immediately the same courtiers, who had some more characteristic of both the actors. After he came in, although they had bene once of his Cromwell had possessed himself of the sove- familiar acquaintance ; and ihe rest, who had look'd reignty, Colonel Hutchinson came accidentally upon him with such disdainfull neglect as those to the knowledge of a plot which had been laid liile people use to those who are not of their fac. for his assassination; and was moved, by the tion, now flocke about him, striving who should nobleness of his own nature, and his regard ofliciousnesse, redeeme their late slightings. Some

expresse most respect, and, by an extraordinary for the Protector's great qualities—though he of them desir'd he would command their

service in had openly testified against his usurpation, any businesse he had with their lord, and a thou. and avoided his presence since the time of sard such frivolous compliments, which the collonell it—to give such warning of it to Fleetwood, smiled att. and, quirting himselfe of them as soone as might enable him to escape that hazard, There he had not long bene but that he was in.

as he could, made haste to returne into the country. but at the same time without betraying the form’d, notwithstanding all these faire shewes, the names of any of the conspirators.

protector, finding him too constant to be wrought “Asier Collonell Hutchinson had given Fleet. upon to serve his tirannie, had resolv'd 10 secure wood that caution, he was going into the country; now grew very weary of his bondage. But though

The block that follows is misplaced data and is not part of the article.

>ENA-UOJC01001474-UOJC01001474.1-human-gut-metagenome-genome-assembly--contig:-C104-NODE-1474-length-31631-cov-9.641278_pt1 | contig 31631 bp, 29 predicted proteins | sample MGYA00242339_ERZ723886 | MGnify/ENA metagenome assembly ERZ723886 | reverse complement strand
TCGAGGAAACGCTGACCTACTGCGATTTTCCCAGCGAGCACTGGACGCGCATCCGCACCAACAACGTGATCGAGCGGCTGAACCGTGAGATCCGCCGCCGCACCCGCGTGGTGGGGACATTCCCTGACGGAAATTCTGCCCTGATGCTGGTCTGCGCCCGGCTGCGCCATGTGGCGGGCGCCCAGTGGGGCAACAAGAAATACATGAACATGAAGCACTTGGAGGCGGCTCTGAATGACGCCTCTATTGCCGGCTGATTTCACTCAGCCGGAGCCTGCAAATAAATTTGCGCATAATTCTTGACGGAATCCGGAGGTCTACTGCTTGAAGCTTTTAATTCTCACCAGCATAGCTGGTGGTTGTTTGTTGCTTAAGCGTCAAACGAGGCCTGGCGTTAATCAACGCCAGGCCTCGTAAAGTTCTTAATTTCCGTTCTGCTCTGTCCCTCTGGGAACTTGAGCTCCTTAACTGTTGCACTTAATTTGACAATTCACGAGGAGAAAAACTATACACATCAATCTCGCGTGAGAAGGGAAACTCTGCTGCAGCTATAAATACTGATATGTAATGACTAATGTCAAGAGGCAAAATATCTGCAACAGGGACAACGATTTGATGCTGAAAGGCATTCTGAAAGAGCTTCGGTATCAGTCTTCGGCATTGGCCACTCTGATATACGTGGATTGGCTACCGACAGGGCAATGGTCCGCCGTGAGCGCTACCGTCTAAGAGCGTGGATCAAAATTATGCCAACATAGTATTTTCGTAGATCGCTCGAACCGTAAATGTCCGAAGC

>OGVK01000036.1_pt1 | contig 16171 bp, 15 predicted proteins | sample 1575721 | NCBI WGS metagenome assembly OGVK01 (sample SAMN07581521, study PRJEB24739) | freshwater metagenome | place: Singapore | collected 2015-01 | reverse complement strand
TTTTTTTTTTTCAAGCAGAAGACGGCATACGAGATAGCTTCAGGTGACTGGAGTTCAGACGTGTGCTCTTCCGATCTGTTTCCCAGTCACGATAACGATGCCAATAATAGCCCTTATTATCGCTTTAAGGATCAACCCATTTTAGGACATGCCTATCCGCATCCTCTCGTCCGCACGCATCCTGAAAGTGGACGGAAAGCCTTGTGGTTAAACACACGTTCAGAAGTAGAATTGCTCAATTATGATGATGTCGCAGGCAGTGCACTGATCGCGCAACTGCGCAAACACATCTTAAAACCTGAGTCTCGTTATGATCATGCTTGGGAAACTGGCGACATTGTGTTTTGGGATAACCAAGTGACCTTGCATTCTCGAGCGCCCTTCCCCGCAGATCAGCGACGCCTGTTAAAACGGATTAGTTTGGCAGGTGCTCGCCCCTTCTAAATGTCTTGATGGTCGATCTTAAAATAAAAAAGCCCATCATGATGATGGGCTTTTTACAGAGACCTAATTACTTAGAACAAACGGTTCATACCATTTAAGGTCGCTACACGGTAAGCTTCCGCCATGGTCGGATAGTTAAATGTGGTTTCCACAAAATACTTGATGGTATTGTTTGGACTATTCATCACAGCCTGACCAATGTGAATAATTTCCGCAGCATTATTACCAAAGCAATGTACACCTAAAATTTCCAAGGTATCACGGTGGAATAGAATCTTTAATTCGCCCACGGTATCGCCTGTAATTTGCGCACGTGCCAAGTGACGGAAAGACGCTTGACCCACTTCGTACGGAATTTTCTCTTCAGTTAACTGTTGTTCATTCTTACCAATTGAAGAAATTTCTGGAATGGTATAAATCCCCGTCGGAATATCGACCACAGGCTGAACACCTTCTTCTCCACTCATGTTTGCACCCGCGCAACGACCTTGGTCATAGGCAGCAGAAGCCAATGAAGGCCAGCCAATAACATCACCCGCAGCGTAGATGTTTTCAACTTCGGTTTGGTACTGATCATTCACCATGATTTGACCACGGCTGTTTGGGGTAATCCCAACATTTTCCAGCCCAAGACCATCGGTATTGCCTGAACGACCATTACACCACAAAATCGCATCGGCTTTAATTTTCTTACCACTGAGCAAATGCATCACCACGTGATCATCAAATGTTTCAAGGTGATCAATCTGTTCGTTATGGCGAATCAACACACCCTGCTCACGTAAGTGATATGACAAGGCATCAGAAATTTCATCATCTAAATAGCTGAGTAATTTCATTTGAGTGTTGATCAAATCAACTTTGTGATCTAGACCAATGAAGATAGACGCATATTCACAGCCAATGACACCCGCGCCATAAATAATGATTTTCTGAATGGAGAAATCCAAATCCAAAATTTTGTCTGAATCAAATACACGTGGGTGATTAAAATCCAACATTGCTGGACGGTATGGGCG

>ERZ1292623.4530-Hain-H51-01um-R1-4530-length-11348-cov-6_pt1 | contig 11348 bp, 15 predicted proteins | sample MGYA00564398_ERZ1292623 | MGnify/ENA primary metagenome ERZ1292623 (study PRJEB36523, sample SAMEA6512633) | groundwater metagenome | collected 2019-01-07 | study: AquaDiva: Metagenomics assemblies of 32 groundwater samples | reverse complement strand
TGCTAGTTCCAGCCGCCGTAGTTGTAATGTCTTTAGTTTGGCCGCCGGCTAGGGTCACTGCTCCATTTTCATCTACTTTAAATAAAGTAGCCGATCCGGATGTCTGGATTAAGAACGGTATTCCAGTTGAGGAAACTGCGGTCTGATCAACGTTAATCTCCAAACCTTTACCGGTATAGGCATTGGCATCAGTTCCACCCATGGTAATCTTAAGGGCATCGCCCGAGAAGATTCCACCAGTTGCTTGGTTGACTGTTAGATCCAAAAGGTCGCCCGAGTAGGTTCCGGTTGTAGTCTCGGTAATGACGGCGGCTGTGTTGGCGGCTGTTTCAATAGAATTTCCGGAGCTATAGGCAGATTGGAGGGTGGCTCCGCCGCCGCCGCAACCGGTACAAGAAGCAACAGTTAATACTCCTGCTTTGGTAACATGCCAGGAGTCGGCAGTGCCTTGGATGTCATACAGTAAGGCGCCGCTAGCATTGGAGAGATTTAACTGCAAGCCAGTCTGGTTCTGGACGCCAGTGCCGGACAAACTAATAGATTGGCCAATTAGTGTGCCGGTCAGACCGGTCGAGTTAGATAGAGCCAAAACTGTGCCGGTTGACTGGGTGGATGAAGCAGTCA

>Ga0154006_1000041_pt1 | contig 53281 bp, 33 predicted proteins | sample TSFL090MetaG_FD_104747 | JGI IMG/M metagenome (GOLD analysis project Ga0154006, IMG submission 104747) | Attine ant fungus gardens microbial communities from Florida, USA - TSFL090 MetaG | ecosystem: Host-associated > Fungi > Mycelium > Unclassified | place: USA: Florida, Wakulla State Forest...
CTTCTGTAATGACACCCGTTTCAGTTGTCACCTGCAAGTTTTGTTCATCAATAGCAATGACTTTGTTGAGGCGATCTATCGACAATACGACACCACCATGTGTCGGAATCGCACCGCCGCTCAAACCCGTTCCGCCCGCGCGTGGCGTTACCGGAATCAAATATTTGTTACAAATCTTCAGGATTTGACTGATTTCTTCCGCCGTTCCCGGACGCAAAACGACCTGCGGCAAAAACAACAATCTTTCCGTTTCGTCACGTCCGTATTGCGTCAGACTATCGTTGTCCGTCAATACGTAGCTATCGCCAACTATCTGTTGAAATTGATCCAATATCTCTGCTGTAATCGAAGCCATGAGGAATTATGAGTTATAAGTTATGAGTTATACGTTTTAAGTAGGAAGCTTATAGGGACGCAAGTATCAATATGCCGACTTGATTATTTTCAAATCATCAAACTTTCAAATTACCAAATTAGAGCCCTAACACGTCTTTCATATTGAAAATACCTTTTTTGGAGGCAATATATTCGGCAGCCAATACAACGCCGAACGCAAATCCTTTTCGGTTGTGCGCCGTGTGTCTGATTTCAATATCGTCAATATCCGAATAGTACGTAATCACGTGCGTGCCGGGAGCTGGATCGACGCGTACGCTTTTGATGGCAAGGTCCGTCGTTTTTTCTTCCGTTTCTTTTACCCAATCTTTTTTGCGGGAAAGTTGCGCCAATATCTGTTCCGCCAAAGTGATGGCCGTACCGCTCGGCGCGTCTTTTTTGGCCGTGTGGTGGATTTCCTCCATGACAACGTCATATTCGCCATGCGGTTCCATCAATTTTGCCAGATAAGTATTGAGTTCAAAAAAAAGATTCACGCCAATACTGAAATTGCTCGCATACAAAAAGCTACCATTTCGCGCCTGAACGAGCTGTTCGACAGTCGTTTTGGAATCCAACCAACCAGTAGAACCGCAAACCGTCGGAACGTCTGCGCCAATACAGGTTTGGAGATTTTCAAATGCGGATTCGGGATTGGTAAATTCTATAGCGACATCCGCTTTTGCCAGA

person, least he should head the people, who when the protector sent to search him out with all it was certainly confirm'd to the collonell

how much the earnesi nesse and haste that could possibly be, he was afraid of his honesty and freedome, and and the collonell went to him; who meti bim in one that he was resolv'd not to let him longer be att of the galleries, and receiv'd him with open armes liberty, yet, before bis guards apprehended the and the kindest embraces that could be given, and collonell, death imprison'å himselle. and confin'd complain'd that the collonell should be so unkind all his vast ambition, and all his cruell designes into as never to give him a visitt, professing how well. I the narrow compasse of a grave."-pp. 340–342. come he should have bene, the most wellcome person in the land ; and with these smooth insinu- Two other anecdotes, one